Investigation of the effect of inorganic nitrate on platelet and endothelial function in healthy individuals and in patients with hypercholesterolaemia.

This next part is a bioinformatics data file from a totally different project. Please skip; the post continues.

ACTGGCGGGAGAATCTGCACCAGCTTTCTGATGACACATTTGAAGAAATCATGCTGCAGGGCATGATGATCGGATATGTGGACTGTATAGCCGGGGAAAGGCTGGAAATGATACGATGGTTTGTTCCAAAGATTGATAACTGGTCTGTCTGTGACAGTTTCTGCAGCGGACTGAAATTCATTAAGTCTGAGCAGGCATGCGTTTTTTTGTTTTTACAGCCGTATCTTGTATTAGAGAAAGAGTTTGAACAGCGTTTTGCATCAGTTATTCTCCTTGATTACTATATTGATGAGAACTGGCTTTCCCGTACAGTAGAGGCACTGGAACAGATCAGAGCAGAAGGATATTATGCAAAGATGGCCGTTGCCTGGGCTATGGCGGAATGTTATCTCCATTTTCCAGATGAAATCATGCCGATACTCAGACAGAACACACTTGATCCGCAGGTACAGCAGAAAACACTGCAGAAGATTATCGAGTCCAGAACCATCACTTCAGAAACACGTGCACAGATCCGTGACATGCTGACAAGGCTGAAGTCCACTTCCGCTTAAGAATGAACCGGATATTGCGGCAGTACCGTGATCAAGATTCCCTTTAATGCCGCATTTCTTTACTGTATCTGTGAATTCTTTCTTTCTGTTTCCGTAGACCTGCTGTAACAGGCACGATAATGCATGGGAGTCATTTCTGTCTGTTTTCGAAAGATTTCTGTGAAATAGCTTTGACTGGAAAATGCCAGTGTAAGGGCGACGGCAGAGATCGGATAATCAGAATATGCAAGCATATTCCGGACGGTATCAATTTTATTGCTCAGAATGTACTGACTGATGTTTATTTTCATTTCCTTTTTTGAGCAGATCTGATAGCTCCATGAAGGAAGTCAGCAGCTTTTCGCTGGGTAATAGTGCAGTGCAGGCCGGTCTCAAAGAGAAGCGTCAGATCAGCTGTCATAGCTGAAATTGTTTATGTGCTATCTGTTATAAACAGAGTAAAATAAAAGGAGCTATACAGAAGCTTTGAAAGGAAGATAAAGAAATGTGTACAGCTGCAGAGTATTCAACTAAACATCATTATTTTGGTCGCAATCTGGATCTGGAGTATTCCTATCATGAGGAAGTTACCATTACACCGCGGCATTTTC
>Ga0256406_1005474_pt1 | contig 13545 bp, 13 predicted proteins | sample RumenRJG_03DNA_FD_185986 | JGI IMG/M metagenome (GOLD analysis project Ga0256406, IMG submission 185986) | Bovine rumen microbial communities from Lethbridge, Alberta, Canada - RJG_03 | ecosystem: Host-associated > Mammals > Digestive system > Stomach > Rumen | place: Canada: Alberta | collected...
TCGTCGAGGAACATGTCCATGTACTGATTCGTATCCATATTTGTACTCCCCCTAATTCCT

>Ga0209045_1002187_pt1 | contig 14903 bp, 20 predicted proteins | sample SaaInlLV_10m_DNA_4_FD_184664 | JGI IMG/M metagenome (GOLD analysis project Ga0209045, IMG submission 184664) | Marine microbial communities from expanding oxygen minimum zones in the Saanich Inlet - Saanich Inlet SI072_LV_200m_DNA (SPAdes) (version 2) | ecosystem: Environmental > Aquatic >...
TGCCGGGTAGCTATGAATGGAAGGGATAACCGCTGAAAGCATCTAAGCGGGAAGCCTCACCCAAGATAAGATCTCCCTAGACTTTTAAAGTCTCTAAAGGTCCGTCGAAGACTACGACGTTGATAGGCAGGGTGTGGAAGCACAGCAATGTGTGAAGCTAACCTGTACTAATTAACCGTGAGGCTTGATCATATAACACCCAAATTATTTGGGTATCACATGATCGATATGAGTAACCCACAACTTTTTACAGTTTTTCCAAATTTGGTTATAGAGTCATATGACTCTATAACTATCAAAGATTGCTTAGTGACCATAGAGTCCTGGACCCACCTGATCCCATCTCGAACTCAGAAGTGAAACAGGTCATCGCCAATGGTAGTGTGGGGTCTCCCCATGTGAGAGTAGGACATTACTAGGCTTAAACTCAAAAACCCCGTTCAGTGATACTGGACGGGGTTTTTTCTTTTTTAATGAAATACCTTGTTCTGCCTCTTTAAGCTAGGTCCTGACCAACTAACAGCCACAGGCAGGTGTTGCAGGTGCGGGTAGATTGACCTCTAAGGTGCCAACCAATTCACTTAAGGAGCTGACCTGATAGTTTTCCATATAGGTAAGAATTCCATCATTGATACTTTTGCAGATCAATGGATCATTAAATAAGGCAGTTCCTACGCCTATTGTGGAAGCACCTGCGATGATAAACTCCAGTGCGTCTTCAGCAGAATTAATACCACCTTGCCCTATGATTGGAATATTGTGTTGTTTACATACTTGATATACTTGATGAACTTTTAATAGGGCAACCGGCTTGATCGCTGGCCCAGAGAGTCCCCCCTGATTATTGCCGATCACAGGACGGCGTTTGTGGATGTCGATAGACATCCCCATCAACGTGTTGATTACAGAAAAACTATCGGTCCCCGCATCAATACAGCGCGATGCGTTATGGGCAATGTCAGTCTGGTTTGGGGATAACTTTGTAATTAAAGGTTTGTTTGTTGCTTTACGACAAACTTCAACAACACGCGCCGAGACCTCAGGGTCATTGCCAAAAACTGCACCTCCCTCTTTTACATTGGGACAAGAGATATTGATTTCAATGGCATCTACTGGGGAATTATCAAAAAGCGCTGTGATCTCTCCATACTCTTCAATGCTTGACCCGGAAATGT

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Ingestion of vegetables rich in inorganic nitrate (NO3-) content has emerged as an effective method, via the formation of a nitrite (NO2-) intermediate, for acutely elevating vascular nitric oxide (NO) levels. As such a number of beneficial effects of NO3- ingestion have been demonstrated including the suggestion that platelet reactivity is reduced. I initially investigated whether inorganic NO3- supplementation might also reduce platelet reactivity in healthy volunteers and have determined the mechanisms involved in the effects seen. I conducted a randomised crossover study in 24 (12 of each sex) healthy subjects assessing the acute effects of potassium nitrate capsules (KNO3, 8 mmol) vs placebo (KCl) control capsule ingestion on platelet reactivity. Inorganic NO3- ingested via supplementation raised circulating NO3- and NO2- levels in both sexes and attenuated ex vivo platelet aggregation responses to adenosine diphosphate (ADP) and, albeit to a lesser extent, collagen but not epinephrine in male but not female volunteers. These inhibitory effects were associated with a reduced platelet P-selectin expression and elevated platelet cyclic guanosine monophosphate (cGMP) levels. In addition, I have shown that NO2- reduction to NO occurs at the level of the erythrocyte and not the platelet. These results demonstrate that inorganic NO3- ingestion, whether via the diet or through supplementation, results in a modest decrease in platelet reactivity in healthy males. I then sought to examine the effects of 6 weeks daily intake of NO3--rich beetroot juice versus a placebo NO3--deplete juice on endothelial and platelet function in a cohort of otherwise healthy non-diabetic untreated hypercholesterolaemics. In this randomised double blind placebo controlled parallel study 69 subjects were recruited. The primary end point was change in endothelial function determined using ultrasound flow-mediated dilatation (FMD). Secondary endpoints included change in pulse wave analysis (PWA), aortic pulse wave velocity (aPWV), platelet P-selectin and platelet monocyte aggregate (PMA) expression and plasma, urine and salivary NO3- and NO2- levels. Baseline characteristics, including lipid levels, were similar between the groups. Dietary NO3- caused an improvement in FMD of ~24% from 4.6%±2.2% to 5.7%±2.6% in the treatment group (p<0.001) not seen in the placebo group (4.5%±1.9% versus 4.3%±1.8% p=0.07). This improvement in FMD was also noted following acute administration of dietary NO3-. Small but significant improvements also occurred in aPWV and PWA augmentation index (p=0.04). The % of platelet monocyte aggregates was significantly reduced in the NO3- limb by 7.6% versus an increase of 10.1% in the placebo group (p=0.004). No adverse effects of dietary NO3- were detected. In this study population, chronic dietary NO3- ingestion improves endothelial function, vascular stiffness and platelet markers of atherogenesis in a cohort of hypercholesterolaemics who are otherwise at increased risk of cardiovascular disease (CVD). This thesis provides strong support for assessment of the potential of dietary NO3- as a primary prevention strategy to prevent atherothrombotic and atherogenic complications in larger cohorts.
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